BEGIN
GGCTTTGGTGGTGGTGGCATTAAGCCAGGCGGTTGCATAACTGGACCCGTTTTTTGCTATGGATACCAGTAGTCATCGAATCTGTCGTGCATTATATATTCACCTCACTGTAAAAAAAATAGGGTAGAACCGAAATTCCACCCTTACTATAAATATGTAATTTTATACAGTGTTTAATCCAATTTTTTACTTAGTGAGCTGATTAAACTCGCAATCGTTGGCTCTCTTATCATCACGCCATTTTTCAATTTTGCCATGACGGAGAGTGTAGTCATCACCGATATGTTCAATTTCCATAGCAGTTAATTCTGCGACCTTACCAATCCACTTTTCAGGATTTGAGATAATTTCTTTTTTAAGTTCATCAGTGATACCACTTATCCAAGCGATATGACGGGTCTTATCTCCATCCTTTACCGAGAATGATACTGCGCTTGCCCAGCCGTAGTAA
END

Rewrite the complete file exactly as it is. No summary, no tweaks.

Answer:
GGCTTTGGTGGTGGTGGCATTAAGCCAGGCGGTTGCATAACTGGACCCGTTTTTTGCTATGGATACCAGTAGTCATCGAATCTGTCGTGCATTATATATTCACCTCACTGTAAAAAAAATAGGGTAGAACCGAAATTCCACCCTTACTATAAATATGTAATTTTATACAGTGTTTAATCCAATTTTTTACTTAGTGAGCTGATTAAACTCGCAATCGTTGGCTCTCTTATCATCACGCCATTTTTCAATTTTGCCATGACGGAGAGTGTAGTCATCACCGATATGTTCAATTTCCATAGCAGTTAATTCTGCGACCTTACCAATCCACTTTTCAGGATTTGAGATAATTTCTTTTTTAAGTTCATCAGTGATACCACTTATCCAAGCGATATGACGGGTCTTATCTCCATCCTTTACCGAGAATGATACTGCGCTTGCCCAGCCGTAGTAA